While Congress dallies, desperate Americans seek free healthcare
Update: The audio of my interview with RAM’S Stan Brock can be heard on Citizen Radio over here.
Yesterday, a group of six centrist and conservative Senators signed a letter to the Democratic and Republican leaders urging delay in consideration of health care reform. These moderates include Sen. Ben Nelson (D-NE), Mary Landrieu (D-LA), Ron Wyden (D-OR), Independent Joe Lieberman (D-CT), Olympia Snowe (R-ME), and Susan Collins (R-ME).
The day before these Senators signed a letter to effectively halt healthcare reform, citizens were just beginning to line up at Cocke County High School in East Tennessee for free healthcare provided by Remote Area Medical (RAM), a non-profit, volunteer relief corps dedicated to providing free health care, dental care, eye care, veterinary services, and technical and educational assistance to people in remote areas of the United States and the world.
Though registration would not officially start until Friday, and the doors would not open until Saturday, pre-registration had already filled up by Thursday, and the sessions were full (with a waiting list) before the clinic was ready to see patients.
This kind of turn-out isn’t unusual, Stan Brock, the founder of RAM told me by phone on his way to the high school.
We’re probably going to see people in the 700-800 range, which for us is a small turnout. At our larger clinics, we’ll give out 1500 numbers to patients during the course of the night because they come and they wait all night for these services. At the end of a weekend, we will have seen several thousand people. We’ve got one coming up in Los Angeles in eight days, and my guess if that there we’ll probably see many thousands of people by the time we’re finished there.
Rose Centers was already in line by noon on Friday. “The last time I tried to go to the dentist, it cost me $300, and all they done is a cleaning and X-rays,” she told WBIR.com. In America, where 62 percent of personal bankruptcies are linked to medical bills or illness, this kind of early turnout at Cocke County High School shouldn’t surprise anyone. Many Americans are poor, desperate, sick, and in need of some human compassion. Brock’s team doesn’t think their need should be exploited for financial gain.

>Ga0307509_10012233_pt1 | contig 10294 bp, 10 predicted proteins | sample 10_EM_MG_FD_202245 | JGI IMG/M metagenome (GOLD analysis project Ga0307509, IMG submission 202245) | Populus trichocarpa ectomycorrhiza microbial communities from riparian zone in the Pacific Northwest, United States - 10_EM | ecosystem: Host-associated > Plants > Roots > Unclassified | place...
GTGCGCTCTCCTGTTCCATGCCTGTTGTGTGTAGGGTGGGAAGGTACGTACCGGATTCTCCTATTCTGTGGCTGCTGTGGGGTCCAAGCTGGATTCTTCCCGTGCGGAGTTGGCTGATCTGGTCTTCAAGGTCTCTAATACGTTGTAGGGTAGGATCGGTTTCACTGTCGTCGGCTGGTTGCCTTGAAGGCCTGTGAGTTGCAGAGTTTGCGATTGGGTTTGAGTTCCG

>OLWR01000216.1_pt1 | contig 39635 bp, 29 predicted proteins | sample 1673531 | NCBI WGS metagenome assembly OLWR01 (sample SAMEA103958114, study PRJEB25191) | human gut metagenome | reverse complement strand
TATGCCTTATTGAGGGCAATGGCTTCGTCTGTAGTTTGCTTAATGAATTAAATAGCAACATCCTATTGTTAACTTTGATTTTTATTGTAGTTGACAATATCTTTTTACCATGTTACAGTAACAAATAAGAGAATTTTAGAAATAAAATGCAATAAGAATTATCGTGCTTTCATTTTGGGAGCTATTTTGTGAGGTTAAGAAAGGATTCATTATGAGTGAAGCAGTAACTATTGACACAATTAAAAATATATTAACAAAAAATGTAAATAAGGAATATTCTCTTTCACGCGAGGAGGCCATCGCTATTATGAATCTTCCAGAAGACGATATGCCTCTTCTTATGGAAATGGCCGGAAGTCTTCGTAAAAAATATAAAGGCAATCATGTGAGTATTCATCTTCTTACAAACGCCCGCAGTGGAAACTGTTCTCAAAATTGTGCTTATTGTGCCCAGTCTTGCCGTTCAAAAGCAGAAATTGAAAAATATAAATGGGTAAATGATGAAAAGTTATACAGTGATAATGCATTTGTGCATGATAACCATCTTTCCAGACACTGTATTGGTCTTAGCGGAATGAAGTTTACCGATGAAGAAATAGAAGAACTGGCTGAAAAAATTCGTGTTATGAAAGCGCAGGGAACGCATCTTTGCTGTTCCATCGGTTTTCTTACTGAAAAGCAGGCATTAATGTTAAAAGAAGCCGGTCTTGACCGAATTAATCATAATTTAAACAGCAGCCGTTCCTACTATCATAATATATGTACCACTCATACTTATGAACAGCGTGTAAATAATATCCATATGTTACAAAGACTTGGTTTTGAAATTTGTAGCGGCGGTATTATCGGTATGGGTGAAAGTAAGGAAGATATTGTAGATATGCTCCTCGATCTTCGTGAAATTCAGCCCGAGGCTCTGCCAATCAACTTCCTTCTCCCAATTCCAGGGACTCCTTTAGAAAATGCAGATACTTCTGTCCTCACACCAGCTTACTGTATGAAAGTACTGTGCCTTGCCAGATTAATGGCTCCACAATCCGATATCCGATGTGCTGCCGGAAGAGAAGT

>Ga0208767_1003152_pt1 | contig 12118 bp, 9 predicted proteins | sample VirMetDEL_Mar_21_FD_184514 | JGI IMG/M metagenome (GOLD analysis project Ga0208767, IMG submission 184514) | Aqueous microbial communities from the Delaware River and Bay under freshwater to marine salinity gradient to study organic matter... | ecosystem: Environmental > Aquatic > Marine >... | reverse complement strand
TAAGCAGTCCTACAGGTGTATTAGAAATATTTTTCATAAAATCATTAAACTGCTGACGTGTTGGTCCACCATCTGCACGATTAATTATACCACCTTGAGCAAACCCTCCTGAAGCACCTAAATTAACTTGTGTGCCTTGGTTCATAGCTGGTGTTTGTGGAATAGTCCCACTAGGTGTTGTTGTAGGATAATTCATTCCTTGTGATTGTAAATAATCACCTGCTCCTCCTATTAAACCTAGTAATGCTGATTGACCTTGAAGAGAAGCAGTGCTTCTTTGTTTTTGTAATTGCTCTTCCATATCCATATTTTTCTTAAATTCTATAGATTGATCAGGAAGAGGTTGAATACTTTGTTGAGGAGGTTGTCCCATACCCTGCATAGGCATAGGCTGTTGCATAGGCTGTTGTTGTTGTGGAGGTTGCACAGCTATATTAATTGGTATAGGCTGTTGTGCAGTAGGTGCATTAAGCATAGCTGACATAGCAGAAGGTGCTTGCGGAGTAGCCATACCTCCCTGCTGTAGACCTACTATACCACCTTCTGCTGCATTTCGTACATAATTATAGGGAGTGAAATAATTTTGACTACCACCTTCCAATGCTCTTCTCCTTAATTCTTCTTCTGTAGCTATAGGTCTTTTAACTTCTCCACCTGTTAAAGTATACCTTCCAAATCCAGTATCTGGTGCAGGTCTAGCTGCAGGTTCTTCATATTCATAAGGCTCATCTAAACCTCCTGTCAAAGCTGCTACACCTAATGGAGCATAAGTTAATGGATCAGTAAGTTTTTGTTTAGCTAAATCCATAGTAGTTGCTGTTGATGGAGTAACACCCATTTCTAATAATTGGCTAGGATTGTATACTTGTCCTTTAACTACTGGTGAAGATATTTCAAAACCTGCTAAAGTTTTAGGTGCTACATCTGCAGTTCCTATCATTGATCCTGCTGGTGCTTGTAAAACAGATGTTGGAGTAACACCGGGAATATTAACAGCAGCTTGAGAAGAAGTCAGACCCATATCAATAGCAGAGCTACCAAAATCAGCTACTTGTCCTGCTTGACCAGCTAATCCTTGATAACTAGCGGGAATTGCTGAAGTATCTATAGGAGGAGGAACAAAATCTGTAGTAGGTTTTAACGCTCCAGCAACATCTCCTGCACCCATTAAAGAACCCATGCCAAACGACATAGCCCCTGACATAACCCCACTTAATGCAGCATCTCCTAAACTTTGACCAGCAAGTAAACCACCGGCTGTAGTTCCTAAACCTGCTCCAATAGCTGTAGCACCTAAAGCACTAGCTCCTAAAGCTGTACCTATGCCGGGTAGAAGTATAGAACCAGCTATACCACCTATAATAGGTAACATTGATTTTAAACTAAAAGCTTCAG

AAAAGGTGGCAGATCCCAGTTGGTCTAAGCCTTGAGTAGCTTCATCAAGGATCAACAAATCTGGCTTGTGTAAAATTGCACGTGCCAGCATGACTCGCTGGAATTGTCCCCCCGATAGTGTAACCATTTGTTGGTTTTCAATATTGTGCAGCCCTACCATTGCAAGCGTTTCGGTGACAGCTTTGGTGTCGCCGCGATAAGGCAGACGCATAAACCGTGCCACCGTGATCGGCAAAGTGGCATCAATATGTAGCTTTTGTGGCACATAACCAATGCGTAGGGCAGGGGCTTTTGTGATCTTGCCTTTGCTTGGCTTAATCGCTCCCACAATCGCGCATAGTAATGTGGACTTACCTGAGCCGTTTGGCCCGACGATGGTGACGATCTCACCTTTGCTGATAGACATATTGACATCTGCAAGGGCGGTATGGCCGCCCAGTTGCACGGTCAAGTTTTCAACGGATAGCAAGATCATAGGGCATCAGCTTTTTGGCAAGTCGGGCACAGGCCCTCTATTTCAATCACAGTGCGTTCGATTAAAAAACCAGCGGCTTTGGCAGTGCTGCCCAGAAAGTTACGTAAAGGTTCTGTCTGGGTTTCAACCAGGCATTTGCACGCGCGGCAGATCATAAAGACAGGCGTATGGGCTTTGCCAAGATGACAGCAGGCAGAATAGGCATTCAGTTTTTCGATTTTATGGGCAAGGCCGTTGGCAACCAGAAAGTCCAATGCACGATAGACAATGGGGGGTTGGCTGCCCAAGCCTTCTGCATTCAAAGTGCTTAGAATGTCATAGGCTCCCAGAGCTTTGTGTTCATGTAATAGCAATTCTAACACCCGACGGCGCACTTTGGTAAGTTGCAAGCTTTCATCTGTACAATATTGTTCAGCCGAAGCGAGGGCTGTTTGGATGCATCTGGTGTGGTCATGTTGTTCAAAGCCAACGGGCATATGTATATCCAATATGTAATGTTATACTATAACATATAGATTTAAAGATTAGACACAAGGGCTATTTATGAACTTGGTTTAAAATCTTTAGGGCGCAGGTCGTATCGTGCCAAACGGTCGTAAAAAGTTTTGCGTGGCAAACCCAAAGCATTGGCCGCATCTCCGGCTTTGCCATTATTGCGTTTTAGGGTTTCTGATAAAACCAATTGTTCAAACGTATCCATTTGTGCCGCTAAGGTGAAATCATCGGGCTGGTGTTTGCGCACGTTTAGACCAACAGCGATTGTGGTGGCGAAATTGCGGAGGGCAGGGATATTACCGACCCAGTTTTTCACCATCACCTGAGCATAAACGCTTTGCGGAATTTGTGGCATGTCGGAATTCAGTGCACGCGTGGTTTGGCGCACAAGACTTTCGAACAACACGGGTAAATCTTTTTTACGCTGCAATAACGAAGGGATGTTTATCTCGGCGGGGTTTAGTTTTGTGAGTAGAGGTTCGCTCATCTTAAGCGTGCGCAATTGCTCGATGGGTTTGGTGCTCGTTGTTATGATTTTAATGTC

As the engine of their medical van rumbles in the background, Brock shares some statistics with me. “You know, the World Health Organization rates the United States on the scale of 190 nations in their delivery of healthcare to the citizenry as number thirty-seven.” He then explains the history of the Great Britain (his native country) universal healthcare system. At the height of World War II, the population in Great Britain was around 49 million when Winston Churchill mandated universal healthcare coverage. “So when you think that 49 million people is about the number of people in [America] that don’t have access to healthcare, it’s roughly equivalent to the population of Great Britain at the end of World War II,” says Brock.
He means it’s a problem that has a solution. If Great Britain, which had been practically obliterated by German bombing (including 57 consecutive nights of air assault during The Blitz,) provided healthcare to every man, woman, and child, then surely America, a comparatively prosperous nation, could improve its own system.
Those politicians toying with the idea of a public-private hybrid model for healthcare reform should understand that the private sector’s prices inflation have made doctor visits unaffordable even to some people who have insurance. Brock told WBIR, “Now we are getting people who do have insurance and do have jobs but simply the co-pay perhaps prevents them from getting the services that they need, but they find they can’t afford it.”
But RAM doesn’t have the widespread reach of a universal healthcare program. They can only do so much. ”The sad part is,” Brock tells WBIR, “that we can’t see everybody, so on Sunday evening it’s going to be our sad problem to tell people ‘I’m sorry, but we can’t see any more.’”
Remote Area Medical is in constant need of volunteers. If you are interested in volunteering, visit their webpage here.